Minister of State Catherine Byrne TD launches the National Clinical Effectiveness Guideline on Hepatitis C Screening
Today, on World Hepatitis Day, the Minister of State Catherine Byrne TD launches a new National Clinical Effectiveness Guideline to help healthcare professionals with screening people for the Hepatitis C virus (HCV).
The new guideline was developed by a group led by the Health Service Executive’s (HSE) Health Protection Surveillance Centre (HPSC) and was quality assured by the Department’s National Clinical Effectiveness Committee (NCEC).
The guideline has received Ministerial endorsement as a high quality guideline to be implemented in full across the health service. This is the first National Clinical Guideline on a public health topic and will help to improve the quality, safety and cost-effectiveness of hepatitis C screening across Ireland.
Hepatitis C is often referred to as a silent disease as symptoms can take several years to develop so people do not realise that they have the disease and are at risk of serious complications.
There are between 20,000 and 30,000 people living in Ireland with hepatitis C, but three out of five of them haven’t been diagnosed yet. Once diagnosed there are treatments available which are very successful, but people need to be tested.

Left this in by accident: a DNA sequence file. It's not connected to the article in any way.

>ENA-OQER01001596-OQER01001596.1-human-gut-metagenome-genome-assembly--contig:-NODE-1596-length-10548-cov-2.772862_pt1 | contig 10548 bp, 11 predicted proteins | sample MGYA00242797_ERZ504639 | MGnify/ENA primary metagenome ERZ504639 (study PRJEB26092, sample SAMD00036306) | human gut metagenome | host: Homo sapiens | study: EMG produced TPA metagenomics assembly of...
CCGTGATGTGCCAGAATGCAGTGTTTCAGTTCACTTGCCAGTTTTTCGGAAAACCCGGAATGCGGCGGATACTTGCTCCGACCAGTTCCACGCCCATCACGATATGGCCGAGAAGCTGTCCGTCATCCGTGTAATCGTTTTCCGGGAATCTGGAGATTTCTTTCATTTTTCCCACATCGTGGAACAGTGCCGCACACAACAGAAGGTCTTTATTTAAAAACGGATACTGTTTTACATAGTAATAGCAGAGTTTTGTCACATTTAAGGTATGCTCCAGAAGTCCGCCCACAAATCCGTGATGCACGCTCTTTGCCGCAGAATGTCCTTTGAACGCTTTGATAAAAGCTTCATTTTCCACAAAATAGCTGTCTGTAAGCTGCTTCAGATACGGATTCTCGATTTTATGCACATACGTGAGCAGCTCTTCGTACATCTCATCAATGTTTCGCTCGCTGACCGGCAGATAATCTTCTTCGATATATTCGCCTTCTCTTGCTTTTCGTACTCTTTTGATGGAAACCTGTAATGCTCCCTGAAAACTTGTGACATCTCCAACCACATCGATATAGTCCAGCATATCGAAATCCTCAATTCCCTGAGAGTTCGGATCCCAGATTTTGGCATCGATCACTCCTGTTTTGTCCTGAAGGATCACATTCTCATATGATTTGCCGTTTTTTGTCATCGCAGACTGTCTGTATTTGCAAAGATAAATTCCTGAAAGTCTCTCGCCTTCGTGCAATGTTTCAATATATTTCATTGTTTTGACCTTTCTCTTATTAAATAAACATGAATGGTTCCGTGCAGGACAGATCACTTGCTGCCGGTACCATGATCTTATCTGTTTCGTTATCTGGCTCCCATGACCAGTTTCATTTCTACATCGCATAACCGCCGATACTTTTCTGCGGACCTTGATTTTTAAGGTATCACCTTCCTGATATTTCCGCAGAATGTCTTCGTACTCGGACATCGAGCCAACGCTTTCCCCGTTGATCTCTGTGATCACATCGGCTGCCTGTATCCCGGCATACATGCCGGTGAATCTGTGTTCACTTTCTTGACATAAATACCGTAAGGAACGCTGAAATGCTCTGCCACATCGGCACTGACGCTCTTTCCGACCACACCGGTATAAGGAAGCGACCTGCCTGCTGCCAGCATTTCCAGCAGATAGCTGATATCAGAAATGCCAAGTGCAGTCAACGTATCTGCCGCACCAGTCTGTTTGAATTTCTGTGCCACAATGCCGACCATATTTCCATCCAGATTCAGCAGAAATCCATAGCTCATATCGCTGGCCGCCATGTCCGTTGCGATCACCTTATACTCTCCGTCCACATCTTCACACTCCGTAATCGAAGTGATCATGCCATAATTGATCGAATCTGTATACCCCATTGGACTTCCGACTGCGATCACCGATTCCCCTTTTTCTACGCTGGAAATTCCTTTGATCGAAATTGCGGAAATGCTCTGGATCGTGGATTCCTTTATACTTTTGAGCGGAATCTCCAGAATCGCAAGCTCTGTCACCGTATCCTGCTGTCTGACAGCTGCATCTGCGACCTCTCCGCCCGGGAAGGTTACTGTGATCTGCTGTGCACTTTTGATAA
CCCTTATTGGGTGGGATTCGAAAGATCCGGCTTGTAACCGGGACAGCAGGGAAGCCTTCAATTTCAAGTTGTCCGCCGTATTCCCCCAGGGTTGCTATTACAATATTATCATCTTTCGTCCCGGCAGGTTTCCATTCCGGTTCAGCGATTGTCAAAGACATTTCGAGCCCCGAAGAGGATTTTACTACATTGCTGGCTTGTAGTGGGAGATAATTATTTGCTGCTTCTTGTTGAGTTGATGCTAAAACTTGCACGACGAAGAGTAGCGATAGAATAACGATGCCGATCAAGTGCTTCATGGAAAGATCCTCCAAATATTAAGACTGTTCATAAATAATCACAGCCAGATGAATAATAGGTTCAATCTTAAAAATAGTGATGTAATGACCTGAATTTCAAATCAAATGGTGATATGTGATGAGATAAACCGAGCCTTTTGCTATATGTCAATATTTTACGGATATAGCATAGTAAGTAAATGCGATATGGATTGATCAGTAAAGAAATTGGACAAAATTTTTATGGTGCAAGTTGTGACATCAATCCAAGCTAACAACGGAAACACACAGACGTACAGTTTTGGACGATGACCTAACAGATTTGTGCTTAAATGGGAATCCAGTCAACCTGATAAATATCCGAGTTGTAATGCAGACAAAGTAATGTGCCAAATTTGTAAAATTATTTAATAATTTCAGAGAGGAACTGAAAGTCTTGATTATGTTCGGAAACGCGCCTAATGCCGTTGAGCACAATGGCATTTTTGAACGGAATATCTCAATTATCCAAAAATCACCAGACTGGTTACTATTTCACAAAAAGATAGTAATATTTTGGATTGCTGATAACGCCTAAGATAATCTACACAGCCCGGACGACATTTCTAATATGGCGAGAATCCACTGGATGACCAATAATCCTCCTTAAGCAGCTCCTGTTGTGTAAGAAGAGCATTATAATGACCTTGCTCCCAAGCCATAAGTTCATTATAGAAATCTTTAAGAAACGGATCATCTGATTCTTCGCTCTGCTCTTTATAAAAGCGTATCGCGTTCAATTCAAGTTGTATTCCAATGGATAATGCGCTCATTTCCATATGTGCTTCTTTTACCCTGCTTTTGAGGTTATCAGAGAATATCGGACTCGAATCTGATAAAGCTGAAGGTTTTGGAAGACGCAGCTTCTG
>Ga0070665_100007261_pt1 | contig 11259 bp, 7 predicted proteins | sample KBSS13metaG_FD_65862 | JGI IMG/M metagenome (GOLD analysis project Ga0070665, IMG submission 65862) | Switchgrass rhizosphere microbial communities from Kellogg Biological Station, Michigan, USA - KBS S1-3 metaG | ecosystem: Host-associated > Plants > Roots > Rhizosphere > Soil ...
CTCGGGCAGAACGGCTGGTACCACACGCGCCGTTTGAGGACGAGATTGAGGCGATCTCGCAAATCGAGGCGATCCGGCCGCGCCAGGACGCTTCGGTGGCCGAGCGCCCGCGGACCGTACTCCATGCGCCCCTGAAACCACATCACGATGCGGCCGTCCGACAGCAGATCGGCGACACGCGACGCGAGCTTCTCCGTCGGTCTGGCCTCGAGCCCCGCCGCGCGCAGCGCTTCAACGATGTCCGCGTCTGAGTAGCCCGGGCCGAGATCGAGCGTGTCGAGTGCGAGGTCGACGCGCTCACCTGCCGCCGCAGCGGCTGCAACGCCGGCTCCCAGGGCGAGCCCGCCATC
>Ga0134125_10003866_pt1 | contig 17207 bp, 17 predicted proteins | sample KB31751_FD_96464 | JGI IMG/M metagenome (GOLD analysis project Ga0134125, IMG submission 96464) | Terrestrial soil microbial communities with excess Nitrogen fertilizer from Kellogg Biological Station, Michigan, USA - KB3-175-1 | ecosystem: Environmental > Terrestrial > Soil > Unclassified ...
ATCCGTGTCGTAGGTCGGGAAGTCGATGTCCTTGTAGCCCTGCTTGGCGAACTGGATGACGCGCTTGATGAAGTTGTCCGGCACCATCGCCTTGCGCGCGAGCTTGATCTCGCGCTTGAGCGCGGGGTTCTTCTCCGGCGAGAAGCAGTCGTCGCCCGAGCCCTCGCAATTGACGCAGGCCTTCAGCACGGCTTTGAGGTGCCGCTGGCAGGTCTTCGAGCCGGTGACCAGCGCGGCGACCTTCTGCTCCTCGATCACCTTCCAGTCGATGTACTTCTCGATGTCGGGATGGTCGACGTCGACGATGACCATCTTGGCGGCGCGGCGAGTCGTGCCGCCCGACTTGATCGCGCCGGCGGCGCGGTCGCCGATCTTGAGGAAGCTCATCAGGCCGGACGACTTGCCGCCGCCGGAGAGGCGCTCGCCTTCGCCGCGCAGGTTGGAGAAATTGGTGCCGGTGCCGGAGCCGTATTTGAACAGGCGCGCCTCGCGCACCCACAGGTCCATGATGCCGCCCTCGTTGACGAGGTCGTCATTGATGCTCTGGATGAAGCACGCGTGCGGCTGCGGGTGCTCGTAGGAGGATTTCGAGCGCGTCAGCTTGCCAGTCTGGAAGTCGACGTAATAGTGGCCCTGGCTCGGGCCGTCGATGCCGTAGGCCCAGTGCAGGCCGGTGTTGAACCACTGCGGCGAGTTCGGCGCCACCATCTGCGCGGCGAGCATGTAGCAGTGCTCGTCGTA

“I am pleased to launch this guideline on World Hepatitis C Day. New medicines in recent years mean we can now treat and even cure hepatitis C but the first step is identification of the people who require treatment, which is why this guideline is so important.” Minister Byrne said.
The guideline is designed to further raise the quality of screening services and prevent variations in practice. Specifically it addresses who should be offered screening and how screening should be done. The recommendations are based on the best research evidence and on clinical expertise.
Dr Kevin Kelleher, Director of the Health Protection Surveillance Centre said: “This guideline will increase awareness of hepatitis C and the need for testing. We hope it will encourage people who may be in a risk group for infection to come forward to be tested. Testing, and then linking people who are diagnosed with hepatitis C into care and treatment is an important step in reducing the ill-health associated with hepatitis C in Ireland. We also need to continue our work on supporting people who may be at risk of hepatitis C, and providing the public with the information to prevent new infections.”
The National Clinical Effectiveness Committee (NCEC) was established as an essential component of the Patient Safety First initiative. It provides leadership for national clinical effectiveness through prioritisation and quality assurance of National Clinical Guidelines and audit. Fifteen NCEC National Clinical Guidelines have now been published and are available for use in the health service.